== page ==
It’d be tough to do a shoe review without including the pride and joy of the French brand Salomon: the S-Lab Ultra. This shoe is designed exactly with the “average” trail runner in mind, meaning someone who needs: a shoe with decent cushioning (but nothing excessive) and a shoe that will last longer than the other Salomon trail shoes out there. The S-Lab Ultra 2 is a great choice, especially for those of you who are planning to run an ultramarathon longer than 50k.
La Sportiva Bushido II:
In this second version of the Bushido, La Sportiva hasn’t given the shoe many updates–but that’s not necessarily a bad thing. The Bushido II leans towards being a more minimalist trail shoe; it performs very well on technical terrain, and gives you the feeling that you’re “close” to/in contact with the ground. If you like the feeling of security on technical descents, the Bushido II could be a great choice for you. One of the shoe’s weak points is that they tend to run a bit tight and are a little hard, even though this second version does have more soft cushioning than its predecessor.
Columbia Montrail Caldorado III:
The Caldorado is one of Columbia Montrail’s classic shoes. Now in its third version, the brand has been improving the shoe with the feedback of its professional athletes. The Caldorado is a robust, stable, and good in nearly any type of terrain. They’re a good option for those looking for a well-balanced shoe that tends towards maximalist, while still staying in the “middle-ground” shoe territory. One of the Caldorado III’s weak points is potentially its weight compared to others in this category, but it’s still lighter than its previous version.
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Altra Superior 4.0:
For die-hard minimalist trail shoe fans, the Altra Superior 4.0 might not exactly fall into the minimalist category…but considering its zero drop and absurdly light weight, it’s a great option for those who prefer minimalist shoes. Their aggressive grip is great for technical trails and downhills. Their only downside is that they’re not the most durable shoes out there.
Inov-8 X-Talon 212:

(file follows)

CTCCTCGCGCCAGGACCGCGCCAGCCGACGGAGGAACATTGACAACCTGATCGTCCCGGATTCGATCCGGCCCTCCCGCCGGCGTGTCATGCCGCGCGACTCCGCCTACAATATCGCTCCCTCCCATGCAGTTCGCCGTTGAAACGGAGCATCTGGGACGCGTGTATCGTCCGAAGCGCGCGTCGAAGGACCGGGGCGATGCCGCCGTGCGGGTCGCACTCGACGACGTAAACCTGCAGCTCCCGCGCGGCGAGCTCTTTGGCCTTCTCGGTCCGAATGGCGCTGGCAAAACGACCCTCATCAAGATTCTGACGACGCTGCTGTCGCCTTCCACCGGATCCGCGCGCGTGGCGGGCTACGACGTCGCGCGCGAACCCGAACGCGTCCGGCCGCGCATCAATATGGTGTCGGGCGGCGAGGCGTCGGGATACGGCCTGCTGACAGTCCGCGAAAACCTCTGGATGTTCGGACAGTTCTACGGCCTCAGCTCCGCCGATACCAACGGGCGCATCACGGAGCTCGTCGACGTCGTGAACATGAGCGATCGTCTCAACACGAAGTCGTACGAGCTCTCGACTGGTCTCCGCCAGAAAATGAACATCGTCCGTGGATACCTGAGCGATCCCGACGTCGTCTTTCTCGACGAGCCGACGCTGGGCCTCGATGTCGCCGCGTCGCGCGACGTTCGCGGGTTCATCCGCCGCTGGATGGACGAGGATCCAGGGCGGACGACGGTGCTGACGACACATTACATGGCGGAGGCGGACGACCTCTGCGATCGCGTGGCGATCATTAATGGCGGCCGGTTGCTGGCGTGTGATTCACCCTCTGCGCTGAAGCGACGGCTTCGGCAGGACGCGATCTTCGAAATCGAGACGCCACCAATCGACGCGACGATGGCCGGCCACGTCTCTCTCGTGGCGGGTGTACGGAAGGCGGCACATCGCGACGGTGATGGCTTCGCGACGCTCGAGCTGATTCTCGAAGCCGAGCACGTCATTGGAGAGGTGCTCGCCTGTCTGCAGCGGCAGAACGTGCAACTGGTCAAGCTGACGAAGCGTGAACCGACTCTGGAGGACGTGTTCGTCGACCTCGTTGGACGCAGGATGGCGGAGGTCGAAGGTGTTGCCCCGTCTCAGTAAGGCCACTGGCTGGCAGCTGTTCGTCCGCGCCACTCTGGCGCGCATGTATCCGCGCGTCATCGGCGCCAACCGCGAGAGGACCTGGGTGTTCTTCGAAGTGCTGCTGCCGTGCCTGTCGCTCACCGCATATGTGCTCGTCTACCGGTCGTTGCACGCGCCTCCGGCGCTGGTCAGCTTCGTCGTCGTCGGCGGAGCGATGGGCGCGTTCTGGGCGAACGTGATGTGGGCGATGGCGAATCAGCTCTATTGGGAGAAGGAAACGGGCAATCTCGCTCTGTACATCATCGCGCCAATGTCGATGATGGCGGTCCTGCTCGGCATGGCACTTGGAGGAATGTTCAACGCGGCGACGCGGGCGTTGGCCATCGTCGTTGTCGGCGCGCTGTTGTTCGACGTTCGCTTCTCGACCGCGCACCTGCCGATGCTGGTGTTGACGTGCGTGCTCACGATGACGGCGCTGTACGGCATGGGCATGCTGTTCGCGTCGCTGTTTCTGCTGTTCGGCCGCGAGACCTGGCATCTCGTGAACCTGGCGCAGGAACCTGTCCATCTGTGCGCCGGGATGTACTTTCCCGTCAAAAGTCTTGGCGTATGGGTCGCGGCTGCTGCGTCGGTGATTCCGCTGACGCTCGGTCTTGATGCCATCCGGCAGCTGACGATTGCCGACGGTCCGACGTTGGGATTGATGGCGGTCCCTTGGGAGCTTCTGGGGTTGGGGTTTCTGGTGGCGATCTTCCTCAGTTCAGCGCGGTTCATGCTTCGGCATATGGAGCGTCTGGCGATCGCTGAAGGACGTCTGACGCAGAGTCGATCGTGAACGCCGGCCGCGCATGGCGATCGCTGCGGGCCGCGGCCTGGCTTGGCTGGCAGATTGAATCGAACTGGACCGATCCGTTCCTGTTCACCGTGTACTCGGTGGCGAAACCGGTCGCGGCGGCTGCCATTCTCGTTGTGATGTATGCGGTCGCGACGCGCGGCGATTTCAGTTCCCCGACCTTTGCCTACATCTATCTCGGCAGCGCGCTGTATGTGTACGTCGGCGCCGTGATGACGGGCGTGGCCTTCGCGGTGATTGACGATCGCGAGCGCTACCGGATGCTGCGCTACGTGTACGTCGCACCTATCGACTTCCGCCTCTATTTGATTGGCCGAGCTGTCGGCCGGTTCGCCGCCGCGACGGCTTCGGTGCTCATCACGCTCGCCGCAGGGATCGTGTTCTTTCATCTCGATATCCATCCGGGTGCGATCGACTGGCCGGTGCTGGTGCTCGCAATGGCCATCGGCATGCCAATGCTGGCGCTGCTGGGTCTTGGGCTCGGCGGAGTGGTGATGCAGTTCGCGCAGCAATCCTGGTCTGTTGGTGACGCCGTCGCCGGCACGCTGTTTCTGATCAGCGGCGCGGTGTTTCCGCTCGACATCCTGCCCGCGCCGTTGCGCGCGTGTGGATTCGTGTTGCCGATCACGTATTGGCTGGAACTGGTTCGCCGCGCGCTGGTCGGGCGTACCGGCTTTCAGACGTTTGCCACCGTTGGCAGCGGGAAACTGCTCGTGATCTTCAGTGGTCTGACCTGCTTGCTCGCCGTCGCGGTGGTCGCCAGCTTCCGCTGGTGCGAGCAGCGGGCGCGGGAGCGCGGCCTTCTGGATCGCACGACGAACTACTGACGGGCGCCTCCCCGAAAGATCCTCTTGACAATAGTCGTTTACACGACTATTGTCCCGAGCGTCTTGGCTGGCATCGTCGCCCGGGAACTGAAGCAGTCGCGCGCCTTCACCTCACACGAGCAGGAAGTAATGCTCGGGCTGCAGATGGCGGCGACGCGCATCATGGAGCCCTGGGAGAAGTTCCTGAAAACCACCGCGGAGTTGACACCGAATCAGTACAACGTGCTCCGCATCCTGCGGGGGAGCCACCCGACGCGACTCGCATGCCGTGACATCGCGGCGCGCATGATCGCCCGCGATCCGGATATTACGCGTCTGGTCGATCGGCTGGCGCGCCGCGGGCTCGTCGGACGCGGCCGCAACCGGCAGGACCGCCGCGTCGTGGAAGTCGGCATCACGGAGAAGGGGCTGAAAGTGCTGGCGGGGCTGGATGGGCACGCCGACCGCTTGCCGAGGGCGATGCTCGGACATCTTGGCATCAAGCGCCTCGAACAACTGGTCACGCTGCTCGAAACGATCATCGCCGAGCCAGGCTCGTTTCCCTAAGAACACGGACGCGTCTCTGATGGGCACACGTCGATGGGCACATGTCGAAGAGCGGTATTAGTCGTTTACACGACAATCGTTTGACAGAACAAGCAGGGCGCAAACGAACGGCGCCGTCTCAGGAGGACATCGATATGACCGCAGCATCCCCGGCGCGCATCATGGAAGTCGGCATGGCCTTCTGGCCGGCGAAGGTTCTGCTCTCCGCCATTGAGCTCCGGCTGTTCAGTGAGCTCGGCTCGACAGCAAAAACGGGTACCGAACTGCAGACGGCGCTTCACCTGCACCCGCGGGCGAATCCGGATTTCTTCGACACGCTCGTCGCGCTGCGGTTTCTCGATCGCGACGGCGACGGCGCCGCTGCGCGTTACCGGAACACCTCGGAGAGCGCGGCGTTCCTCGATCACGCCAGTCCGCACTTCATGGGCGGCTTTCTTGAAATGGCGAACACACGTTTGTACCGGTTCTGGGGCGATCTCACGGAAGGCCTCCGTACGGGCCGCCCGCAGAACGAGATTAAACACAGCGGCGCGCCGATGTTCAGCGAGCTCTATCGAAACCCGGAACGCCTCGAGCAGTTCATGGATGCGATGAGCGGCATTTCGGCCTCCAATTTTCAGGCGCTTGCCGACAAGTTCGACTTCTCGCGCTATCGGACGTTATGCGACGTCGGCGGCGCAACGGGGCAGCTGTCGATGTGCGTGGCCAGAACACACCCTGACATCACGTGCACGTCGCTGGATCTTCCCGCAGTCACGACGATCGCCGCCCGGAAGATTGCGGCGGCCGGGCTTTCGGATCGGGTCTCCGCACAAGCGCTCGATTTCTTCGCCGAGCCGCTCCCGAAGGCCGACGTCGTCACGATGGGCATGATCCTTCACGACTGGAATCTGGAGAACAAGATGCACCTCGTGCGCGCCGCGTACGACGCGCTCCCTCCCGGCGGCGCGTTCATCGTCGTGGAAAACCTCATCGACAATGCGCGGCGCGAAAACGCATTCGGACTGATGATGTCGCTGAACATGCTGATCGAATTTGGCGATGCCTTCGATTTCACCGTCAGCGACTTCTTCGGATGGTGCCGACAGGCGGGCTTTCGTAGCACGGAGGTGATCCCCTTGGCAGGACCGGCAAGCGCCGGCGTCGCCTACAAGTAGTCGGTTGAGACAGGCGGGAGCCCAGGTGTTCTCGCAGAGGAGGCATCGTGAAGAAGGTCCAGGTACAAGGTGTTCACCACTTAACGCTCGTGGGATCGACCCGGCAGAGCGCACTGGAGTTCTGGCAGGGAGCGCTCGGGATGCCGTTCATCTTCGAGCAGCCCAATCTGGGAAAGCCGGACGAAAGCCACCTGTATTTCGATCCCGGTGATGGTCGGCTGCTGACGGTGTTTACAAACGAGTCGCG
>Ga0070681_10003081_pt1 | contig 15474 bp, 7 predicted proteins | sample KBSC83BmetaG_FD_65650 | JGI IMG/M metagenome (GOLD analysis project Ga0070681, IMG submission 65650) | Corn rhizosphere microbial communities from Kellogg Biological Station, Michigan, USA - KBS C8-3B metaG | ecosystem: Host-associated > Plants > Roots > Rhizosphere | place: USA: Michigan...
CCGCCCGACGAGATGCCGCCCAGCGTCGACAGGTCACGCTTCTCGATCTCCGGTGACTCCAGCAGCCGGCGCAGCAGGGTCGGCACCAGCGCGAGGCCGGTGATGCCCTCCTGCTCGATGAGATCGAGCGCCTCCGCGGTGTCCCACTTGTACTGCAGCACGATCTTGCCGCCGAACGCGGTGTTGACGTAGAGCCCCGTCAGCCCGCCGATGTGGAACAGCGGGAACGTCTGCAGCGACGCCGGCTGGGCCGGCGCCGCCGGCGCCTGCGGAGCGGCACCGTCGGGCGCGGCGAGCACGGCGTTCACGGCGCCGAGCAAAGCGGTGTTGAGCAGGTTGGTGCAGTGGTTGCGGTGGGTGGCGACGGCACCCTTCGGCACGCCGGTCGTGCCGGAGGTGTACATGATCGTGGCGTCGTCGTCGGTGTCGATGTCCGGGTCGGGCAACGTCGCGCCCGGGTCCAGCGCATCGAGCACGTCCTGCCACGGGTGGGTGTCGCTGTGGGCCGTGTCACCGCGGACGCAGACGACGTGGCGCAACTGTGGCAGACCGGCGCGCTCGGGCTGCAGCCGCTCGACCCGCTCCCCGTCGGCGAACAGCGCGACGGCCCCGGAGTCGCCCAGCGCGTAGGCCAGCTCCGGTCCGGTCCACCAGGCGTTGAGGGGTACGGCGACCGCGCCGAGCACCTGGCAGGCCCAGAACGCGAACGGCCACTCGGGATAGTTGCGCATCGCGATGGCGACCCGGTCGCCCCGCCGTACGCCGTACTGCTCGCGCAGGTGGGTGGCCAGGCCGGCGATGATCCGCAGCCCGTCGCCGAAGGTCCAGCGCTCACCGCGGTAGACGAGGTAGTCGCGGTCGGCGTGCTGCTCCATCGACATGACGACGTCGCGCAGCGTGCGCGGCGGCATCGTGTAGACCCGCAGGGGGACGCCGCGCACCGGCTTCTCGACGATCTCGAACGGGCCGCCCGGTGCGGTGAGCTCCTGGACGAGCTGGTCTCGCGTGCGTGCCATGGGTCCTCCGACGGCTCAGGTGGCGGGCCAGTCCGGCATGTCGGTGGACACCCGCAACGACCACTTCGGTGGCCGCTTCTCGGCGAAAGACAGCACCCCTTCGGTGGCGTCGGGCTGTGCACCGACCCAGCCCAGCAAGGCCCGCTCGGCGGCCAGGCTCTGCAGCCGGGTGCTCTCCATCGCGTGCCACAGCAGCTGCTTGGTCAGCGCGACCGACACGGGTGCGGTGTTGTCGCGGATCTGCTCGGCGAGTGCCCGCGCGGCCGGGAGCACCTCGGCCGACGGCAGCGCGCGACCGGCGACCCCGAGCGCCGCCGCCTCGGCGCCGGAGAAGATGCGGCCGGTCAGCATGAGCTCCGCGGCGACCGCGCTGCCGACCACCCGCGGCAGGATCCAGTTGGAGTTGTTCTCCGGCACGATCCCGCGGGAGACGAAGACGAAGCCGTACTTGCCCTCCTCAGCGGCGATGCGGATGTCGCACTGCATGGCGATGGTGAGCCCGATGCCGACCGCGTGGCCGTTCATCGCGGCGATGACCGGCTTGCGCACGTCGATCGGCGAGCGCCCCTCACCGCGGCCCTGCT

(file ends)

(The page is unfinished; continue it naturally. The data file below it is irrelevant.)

When talking about good minimalist shoes, it’d be impossible not to mention the British brand Innov-8. While they’ve got a number of good minimalist trail shoes, we’ve chosen the Talon 212 as our favorite Innov-8 shoe in this category. If you’re looking for minimalist trail shoes with exceptional traction and an extremely light weight (212 grams!) then the Talon 212 might be for you. They’re especially good for muddy conditions and short distances.
Merrell Trail Glove 4:
Just like their name implies, the intention behind Merrel’s Trail Glove shoe is that they fit you–you guessed it–like a glove. They’re very light, and work well for those who don’t want much between their feet and the trails. Ideally, the Trail Glove 4 is good on more “friendly” trails without too many rocks.
New Balance Minimus 10v1:
Yet another emblem of the minimalist trail shoe genre is the New Balance Minimus 10v1. It’s been on the market for a number of years, and it’s very similar to Merrel’s Trail Glove (mentioned above) in that the Minimus 10v1 truly fits your foot like a glove. With a 4mm drop and a somewhat more aggressive sole, the Minimus 10v1 is a good choice for those looking for a minimalist shoe with a bit more support.
You’ve probably never heard of this brand, right? Well, this trail shoe from the Finnish brand “VJ” is designed specifically and exclusively for the most intense, technical terrain and conditions that you could possibly find. With just the right amount of cushioning to be considered minimalist, this shoe is a tremendous option for those who will be running a race in extreme conditions and want something that’s both lightweight and well constructed. The XTRM shines most in conditions where great grip is a must.
As you can see, a majority of the brands today are tending towards the “middle-ground” trail shoes, which are neither maximalist nor minimalist. No matter your preference, we’re sure you’ll find something that fits your needs in our list of best 2020 trail shoes for your training and races this year.
At the end of the day, remember that there’s no “one” right answer. Everyone has different shoe needs based on your feet, your preferences and the types of races you’ll be running (both in terms of length and terrain.)
We’d love to hear your thoughts about our review, and about which shoes work best for you. Shoot us a message with any thoughts or questions, we’re always happy to hear from you.